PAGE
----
The tragedy that befalls Doctor Faustus is ultimately caused by what the ancient Greeks called hubris, or overweening pride. Faustus is profoundly dissatisfied with life. He's an exceptionally intelligent man, a polymath with a genuine hunger for knowledge. Yet he feels frustrated with the limits of mere human knowledge; he wants to do more; he wants to have magic powers. This gaping void at the heart of Faustus's intellectual life makes him vulnerable to corruption by the devil. So desperate is Faustus to practice the black arts that he agrees to sell his immortal soul to Lucifer in exchange for twenty-four years of Mephistopheles's service.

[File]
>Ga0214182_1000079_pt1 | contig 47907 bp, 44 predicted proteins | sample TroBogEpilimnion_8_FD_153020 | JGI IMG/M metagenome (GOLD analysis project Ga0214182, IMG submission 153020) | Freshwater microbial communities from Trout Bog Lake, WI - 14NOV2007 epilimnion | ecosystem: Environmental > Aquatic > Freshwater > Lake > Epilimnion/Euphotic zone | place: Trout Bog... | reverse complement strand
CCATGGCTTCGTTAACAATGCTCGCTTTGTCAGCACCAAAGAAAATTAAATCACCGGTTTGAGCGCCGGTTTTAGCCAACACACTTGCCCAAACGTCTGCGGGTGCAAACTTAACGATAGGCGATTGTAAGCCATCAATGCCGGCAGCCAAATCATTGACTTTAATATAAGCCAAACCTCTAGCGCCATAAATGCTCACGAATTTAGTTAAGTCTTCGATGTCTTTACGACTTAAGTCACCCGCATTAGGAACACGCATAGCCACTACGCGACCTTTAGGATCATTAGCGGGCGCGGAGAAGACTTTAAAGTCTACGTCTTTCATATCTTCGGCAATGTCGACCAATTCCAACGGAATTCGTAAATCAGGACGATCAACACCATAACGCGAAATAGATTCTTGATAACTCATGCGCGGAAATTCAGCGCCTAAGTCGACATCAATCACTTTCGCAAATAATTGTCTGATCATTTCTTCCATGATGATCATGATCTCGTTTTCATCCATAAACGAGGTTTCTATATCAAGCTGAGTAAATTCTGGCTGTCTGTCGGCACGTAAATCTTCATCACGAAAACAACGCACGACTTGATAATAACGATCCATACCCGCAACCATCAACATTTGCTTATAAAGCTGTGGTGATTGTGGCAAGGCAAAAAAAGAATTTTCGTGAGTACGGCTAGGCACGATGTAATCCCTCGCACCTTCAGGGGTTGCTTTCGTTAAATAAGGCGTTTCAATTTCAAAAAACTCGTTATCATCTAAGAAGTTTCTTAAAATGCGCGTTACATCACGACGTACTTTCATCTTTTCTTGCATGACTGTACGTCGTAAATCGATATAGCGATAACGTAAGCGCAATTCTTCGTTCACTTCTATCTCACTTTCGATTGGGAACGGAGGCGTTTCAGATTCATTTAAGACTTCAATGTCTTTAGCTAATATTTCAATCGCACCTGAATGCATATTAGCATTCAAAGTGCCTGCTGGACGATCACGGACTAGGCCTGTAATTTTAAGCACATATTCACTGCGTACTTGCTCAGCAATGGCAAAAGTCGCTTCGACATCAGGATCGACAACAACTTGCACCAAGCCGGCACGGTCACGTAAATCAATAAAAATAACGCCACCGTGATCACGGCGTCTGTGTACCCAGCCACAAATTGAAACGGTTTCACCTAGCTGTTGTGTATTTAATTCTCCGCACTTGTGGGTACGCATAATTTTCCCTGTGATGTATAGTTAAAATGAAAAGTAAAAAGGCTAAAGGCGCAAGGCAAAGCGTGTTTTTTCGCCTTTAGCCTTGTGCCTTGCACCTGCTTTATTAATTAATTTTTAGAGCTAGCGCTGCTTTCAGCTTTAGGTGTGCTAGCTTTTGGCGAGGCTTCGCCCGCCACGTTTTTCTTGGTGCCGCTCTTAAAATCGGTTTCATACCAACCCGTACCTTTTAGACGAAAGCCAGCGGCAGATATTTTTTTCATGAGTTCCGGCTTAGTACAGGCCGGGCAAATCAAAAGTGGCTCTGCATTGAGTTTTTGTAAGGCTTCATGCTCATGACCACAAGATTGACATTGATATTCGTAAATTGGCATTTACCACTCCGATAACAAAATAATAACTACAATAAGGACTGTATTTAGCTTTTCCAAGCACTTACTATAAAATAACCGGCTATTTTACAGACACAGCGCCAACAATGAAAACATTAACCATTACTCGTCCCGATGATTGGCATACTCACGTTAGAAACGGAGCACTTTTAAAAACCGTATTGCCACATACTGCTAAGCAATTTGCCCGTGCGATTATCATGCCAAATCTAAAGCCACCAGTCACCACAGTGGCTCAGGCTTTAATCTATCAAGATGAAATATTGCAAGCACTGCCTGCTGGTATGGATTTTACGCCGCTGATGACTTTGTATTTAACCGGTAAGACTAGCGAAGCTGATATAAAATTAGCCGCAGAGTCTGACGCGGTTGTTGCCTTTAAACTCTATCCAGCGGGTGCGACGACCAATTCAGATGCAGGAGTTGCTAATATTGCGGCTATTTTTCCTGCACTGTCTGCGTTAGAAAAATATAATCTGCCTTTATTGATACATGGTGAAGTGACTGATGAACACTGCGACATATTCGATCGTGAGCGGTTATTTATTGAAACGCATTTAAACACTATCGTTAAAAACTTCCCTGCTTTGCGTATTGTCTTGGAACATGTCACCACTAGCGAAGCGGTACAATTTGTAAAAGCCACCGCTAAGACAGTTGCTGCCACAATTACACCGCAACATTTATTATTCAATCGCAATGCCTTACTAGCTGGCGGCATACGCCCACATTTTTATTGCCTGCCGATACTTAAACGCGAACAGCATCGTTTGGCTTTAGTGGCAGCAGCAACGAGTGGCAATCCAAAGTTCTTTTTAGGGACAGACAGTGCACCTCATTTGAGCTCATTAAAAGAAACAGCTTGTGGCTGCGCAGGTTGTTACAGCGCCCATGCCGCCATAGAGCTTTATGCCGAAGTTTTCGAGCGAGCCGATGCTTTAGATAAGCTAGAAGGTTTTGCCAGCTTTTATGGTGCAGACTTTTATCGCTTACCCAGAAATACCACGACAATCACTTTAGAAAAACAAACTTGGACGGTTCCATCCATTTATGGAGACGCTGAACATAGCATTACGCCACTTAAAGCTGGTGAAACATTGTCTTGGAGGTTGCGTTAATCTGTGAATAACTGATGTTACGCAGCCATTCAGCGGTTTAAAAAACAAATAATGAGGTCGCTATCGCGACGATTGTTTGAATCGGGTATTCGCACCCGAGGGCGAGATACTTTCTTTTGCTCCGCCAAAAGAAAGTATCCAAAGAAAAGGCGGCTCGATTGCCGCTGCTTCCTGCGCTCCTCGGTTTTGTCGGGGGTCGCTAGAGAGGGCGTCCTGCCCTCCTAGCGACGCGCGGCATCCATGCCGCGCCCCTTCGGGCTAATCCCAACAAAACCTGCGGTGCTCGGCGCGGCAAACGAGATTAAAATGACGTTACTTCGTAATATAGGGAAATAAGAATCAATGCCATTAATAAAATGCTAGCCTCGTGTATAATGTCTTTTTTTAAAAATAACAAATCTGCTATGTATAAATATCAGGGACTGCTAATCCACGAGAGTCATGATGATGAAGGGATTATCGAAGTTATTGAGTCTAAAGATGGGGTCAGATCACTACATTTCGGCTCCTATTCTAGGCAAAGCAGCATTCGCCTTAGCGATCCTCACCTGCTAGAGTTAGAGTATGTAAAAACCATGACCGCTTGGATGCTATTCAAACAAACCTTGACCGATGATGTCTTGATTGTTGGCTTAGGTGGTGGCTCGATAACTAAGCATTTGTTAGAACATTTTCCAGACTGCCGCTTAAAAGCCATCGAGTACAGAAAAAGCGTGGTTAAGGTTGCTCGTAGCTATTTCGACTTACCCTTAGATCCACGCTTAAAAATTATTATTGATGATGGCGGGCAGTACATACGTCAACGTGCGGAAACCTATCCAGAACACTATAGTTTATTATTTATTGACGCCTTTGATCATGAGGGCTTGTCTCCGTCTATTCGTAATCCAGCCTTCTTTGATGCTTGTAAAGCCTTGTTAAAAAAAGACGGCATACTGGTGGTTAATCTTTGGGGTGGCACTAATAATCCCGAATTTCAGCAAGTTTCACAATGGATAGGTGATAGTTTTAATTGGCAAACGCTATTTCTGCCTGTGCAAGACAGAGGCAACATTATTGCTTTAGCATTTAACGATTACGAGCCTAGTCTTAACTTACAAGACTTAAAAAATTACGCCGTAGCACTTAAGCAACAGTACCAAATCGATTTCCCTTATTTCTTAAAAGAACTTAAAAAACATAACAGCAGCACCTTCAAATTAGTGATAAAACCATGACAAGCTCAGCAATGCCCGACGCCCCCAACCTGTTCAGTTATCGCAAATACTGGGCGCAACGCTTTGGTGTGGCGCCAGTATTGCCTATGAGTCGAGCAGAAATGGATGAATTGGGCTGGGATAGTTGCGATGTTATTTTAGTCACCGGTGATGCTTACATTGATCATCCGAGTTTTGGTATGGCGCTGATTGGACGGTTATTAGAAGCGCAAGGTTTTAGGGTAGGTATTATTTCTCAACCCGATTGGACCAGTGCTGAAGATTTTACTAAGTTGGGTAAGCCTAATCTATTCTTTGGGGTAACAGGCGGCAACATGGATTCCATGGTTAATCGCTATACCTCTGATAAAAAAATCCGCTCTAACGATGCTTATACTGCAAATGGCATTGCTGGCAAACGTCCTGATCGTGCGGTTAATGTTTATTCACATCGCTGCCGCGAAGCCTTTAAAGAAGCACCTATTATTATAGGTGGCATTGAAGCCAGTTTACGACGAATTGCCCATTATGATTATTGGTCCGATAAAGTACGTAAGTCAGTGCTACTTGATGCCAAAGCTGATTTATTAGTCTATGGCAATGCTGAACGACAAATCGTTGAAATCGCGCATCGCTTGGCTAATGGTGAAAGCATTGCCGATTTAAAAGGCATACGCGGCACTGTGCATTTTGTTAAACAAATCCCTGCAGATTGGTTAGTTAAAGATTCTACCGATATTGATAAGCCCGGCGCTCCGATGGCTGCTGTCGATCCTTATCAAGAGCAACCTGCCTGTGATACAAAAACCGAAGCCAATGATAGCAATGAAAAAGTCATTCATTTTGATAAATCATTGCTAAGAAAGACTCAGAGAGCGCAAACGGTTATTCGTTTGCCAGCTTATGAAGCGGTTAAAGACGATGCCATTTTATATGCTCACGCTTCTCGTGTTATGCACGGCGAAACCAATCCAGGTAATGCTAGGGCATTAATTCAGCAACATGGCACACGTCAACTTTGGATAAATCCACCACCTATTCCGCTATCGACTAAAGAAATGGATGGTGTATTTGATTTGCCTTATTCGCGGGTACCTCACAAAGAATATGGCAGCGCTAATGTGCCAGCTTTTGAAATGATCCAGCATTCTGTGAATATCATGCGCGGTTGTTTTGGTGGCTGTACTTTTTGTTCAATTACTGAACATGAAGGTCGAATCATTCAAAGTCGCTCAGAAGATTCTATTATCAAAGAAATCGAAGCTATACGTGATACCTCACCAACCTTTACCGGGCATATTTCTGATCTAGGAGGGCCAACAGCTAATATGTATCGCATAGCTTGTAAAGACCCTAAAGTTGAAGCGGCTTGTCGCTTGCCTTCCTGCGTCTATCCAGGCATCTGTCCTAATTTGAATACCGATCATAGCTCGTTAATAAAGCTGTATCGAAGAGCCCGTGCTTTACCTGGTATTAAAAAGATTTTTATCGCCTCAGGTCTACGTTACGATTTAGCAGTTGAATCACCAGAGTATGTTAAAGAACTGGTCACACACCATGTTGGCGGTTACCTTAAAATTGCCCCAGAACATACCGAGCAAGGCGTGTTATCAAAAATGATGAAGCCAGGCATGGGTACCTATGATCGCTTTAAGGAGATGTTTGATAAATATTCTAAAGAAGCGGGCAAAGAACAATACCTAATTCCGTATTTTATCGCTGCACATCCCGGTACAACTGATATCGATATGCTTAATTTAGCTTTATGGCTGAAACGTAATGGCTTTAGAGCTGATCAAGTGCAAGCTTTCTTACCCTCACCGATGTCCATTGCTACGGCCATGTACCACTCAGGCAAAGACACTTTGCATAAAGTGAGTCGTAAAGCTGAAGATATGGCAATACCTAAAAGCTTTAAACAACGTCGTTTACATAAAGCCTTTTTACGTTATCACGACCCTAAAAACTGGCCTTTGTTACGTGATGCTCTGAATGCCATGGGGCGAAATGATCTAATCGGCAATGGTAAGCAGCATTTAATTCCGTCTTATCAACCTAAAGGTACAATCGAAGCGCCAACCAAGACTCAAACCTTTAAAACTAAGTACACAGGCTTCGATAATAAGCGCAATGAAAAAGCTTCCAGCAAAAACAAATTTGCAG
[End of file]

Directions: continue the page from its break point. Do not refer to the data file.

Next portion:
Faustus's pride will simply not allow him to accept that he's just a human being, with all the necessary limitations that that involves. By engaging in sorcery he hopes to turn himself into some kind of super-human, almost a god. And though he knows what he's doing is fundamentally wrong, he still does it anyway. His overweening pride, his hubris, is too strong for him to turn back and repent of his sins. A man of great intelligence has overreached himself, and the consequences for his immortal soul are catastrophic in the extreme.